I have also seen organisations where non-technical staff are not instructed on how to deal with reports of security vulnerabilities. In such organisations, it’s only through luck that a vulnerability is passed on to developers/sysadmins who can actually do something about it. When a security vulnerability is revealed, the staff run around like headless chickens worrying about what to do. People at all levels, in all areas (sales, customer service, support, management etc.) will need to learn what to do when someone tells them their website or app has a vulnerability—what the appropriate reporting procedures are etc. They also need to have confidence that the business will take it seriously, and know how to get it fixed quickly and properly.

Those at the management level need to take responsibility for understanding some basic information security. Without basic knowledge of information security, they won’t be able to evaluate risks rationally. If people were wandering around so worried about laser-shooting stalker drones that they didn’t bother locking their front doors, that’d be a sign of a colossal misunderstanding of risk. People getting worried about three-letter agencies and cyberwar while not fixing (or even having basic awareness) SQL injections, XSS vulnerabilities and other well-understood threats is the situation we see now.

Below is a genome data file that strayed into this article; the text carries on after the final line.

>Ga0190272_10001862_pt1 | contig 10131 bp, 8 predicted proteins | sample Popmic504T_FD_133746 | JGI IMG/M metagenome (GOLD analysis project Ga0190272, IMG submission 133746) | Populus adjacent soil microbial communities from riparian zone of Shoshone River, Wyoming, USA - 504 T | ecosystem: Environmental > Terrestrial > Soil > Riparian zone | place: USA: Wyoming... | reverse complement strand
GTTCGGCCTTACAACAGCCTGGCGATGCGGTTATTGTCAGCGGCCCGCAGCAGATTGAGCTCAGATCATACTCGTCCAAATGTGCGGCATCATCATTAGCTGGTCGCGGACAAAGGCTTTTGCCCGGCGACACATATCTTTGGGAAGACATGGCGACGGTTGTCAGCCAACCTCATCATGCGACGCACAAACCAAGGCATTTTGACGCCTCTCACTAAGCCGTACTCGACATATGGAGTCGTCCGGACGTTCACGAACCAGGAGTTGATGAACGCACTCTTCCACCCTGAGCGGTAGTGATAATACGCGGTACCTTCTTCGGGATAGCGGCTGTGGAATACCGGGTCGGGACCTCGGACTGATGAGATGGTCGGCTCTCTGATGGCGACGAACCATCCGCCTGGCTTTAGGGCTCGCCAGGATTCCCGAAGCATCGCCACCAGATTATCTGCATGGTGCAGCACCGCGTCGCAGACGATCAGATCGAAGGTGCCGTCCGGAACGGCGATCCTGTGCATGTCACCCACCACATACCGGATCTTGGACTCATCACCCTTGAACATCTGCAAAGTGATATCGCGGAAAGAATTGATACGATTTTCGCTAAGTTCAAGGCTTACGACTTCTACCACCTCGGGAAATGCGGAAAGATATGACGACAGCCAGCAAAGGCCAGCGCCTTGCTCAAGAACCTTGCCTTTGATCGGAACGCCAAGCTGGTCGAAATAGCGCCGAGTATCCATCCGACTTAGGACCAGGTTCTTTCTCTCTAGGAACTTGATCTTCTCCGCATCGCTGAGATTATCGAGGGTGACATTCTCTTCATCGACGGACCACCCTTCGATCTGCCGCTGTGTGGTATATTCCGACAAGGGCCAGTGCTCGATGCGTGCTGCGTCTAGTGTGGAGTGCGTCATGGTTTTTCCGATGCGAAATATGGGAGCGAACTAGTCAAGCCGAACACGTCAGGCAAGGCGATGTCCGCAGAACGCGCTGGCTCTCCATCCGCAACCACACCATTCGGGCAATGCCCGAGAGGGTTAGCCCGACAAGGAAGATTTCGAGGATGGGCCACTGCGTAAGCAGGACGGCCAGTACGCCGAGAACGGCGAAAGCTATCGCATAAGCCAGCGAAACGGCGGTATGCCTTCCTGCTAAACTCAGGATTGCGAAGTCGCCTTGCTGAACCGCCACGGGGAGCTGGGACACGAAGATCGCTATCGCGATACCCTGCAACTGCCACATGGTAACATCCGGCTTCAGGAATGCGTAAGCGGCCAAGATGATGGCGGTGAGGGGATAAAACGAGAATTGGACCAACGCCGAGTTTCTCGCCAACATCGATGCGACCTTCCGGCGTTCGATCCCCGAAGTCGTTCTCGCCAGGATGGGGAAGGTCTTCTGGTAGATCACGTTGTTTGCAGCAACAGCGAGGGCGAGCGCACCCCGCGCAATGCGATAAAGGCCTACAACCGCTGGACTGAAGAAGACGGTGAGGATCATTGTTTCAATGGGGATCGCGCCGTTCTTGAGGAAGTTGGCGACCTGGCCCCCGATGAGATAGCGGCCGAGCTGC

The same misplaced fears affect the wider public. People read stories in the press about, oh, the CIA, NSA, GCHQ, Snowden, Wikileaks, mass surveillance, and cyberwar. That’s all worth thinking about. But most people, most businesses, are unlikely to be the target of surveillance by a spooky government agency, nor are they likely to be pawns in a global cyberwar. Much more likely is some incompetent website designed by inexperienced, self-taught developers with some major Dunning–Kruger issues, unwilling to learn anything new, is going to accidentally leak private data due to, oh, the sort of important but boring sins committed by sites like O&GI.